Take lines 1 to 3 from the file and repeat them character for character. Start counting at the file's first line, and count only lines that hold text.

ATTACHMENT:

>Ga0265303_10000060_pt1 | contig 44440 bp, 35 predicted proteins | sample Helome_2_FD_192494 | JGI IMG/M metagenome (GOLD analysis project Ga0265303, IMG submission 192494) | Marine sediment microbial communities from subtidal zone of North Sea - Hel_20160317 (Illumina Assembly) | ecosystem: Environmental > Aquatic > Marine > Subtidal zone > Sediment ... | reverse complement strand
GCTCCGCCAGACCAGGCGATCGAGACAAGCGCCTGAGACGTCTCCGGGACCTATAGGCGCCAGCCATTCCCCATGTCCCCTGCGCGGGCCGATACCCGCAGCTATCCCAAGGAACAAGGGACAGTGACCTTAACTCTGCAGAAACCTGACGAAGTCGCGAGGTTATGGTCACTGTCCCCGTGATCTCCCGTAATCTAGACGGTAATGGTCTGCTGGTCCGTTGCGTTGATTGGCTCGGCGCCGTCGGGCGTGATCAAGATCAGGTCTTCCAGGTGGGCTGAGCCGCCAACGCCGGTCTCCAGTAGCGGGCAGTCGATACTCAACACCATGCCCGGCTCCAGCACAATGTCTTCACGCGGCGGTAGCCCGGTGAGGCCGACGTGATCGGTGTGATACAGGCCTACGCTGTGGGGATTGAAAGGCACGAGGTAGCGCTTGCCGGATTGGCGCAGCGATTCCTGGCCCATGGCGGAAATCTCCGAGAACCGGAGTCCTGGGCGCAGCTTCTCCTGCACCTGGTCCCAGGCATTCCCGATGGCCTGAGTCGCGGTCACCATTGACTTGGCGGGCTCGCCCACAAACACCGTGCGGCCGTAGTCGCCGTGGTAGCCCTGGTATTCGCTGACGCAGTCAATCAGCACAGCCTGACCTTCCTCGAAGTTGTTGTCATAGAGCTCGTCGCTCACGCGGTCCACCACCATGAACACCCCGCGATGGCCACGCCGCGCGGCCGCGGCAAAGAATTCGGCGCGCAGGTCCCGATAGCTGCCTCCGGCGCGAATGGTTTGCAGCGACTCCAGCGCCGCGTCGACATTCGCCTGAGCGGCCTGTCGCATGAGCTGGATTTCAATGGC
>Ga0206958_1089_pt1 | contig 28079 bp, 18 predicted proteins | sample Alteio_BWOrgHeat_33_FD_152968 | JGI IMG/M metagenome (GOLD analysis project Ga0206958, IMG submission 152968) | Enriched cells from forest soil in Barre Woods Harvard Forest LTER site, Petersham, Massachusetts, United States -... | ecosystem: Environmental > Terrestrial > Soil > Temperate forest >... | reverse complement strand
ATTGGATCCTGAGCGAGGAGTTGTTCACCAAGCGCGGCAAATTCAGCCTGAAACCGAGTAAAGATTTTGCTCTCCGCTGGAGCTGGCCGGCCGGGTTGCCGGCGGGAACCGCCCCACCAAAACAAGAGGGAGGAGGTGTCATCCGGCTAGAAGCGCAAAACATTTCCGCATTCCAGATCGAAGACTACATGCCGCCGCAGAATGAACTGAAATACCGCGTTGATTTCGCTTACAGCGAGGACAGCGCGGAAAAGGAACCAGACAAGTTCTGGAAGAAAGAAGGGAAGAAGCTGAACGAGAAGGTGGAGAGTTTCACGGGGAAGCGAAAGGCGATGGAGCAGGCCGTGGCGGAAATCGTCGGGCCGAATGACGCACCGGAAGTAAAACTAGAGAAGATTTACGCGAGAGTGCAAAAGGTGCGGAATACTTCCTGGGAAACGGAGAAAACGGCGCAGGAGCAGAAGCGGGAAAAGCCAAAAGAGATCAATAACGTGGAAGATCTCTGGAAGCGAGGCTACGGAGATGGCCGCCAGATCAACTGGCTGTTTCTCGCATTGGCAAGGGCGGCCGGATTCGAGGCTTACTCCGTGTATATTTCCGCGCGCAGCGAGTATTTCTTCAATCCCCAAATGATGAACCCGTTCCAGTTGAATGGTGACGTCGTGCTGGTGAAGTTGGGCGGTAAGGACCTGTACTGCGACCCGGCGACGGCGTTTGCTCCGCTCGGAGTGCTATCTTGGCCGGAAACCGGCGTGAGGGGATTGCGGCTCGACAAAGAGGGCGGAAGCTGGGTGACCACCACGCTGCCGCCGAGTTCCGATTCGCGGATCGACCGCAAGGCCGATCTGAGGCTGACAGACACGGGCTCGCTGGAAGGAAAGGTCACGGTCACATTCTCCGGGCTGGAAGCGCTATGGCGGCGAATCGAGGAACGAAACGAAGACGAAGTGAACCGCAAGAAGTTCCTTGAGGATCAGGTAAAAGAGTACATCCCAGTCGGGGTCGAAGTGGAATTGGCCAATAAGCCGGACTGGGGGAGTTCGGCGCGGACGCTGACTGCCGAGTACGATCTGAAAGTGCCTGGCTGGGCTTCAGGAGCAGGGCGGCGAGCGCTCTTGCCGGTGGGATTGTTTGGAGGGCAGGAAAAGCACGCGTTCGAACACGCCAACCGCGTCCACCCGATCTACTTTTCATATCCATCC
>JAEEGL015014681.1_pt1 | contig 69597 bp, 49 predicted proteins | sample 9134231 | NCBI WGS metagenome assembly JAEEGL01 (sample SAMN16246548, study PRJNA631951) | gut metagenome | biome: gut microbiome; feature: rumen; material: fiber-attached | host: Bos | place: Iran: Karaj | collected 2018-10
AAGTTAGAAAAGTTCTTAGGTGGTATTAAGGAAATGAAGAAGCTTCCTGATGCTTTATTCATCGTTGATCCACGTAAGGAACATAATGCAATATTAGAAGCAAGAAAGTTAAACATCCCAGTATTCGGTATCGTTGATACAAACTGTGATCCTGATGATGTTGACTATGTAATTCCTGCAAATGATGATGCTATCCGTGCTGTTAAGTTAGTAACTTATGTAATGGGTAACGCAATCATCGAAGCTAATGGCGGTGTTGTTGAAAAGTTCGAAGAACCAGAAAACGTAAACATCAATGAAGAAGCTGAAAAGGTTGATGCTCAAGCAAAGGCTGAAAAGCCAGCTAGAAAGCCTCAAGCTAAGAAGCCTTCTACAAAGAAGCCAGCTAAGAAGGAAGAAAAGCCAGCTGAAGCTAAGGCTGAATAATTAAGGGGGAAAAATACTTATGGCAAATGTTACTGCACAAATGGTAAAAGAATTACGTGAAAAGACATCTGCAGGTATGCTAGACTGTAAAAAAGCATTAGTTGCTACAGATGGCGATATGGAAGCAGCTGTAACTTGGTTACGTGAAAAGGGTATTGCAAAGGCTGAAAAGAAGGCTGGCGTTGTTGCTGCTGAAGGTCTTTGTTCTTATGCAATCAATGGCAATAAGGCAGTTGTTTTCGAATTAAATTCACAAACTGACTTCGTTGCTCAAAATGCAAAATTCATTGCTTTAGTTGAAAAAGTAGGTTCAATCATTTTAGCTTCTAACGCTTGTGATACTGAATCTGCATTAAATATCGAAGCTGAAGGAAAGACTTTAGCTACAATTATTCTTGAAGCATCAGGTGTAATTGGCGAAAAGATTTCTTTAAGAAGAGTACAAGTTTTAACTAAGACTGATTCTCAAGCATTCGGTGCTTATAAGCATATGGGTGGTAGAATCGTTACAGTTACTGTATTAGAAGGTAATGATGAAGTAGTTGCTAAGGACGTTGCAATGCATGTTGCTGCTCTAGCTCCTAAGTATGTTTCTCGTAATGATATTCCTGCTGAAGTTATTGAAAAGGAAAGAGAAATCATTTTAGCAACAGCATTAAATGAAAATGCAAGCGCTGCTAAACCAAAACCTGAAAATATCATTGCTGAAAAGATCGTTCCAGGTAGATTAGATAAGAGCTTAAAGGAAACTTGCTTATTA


>Ga0265303_10000060_pt1 | contig 44440 bp, 35 predicted proteins | sample Helome_2_FD_192494 | JGI IMG/M metagenome (GOLD analysis project Ga0265303, IMG submission 192494) | Marine sediment microbial communities from subtidal zone of North Sea - Hel_20160317 (Illumina Assembly) | ecosystem: Environmental > Aquatic > Marine > Subtidal zone > Sediment ... | reverse complement strand
GCTCCGCCAGACCAGGCGATCGAGACAAGCGCCTGAGACGTCTCCGGGACCTATAGGCGCCAGCCATTCCCCATGTCCCCTGCGCGGGCCGATACCCGCAGCTATCCCAAGGAACAAGGGACAGTGACCTTAACTCTGCAGAAACCTGACGAAGTCGCGAGGTTATGGTCACTGTCCCCGTGATCTCCCGTAATCTAGACGGTAATGGTCTGCTGGTCCGTTGCGTTGATTGGCTCGGCGCCGTCGGGCGTGATCAAGATCAGGTCTTCCAGGTGGGCTGAGCCGCCAACGCCGGTCTCCAGTAGCGGGCAGTCGATACTCAACACCATGCCCGGCTCCAGCACAATGTCTTCACGCGGCGGTAGCCCGGTGAGGCCGACGTGATCGGTGTGATACAGGCCTACGCTGTGGGGATTGAAAGGCACGAGGTAGCGCTTGCCGGATTGGCGCAGCGATTCCTGGCCCATGGCGGAAATCTCCGAGAACCGGAGTCCTGGGCGCAGCTTCTCCTGCACCTGGTCCCAGGCATTCCCGATGGCCTGAGTCGCGGTCACCATTGACTTGGCGGGCTCGCCCACAAACACCGTGCGGCCGTAGTCGCCGTGGTAGCCCTGGTATTCGCTGACGCAGTCAATCAGCACAGCCTGACCTTCCTCGAAGTTGTTGTCATAGAGCTCGTCGCTCACGCGGTCCACCACCATGAACACCCCGCGATGGCCACGCCGCGCGGCCGCGGCAAAGAATTCGGCGCGCAGGTCCCGATAGCTGCCTCCGGCGCGAATGGTTTGCAGCGACTCCAGCGCCGCGTCGACATTCGCCTGAGCGGCCTGTCGCATGAGCTGGATTTCAATGGC
>Ga0206958_1089_pt1 | contig 28079 bp, 18 predicted proteins | sample Alteio_BWOrgHeat_33_FD_152968 | JGI IMG/M metagenome (GOLD analysis project Ga0206958, IMG submission 152968) | Enriched cells from forest soil in Barre Woods Harvard Forest LTER site, Petersham, Massachusetts, United States -... | ecosystem: Environmental > Terrestrial > Soil > Temperate forest >... | reverse complement strand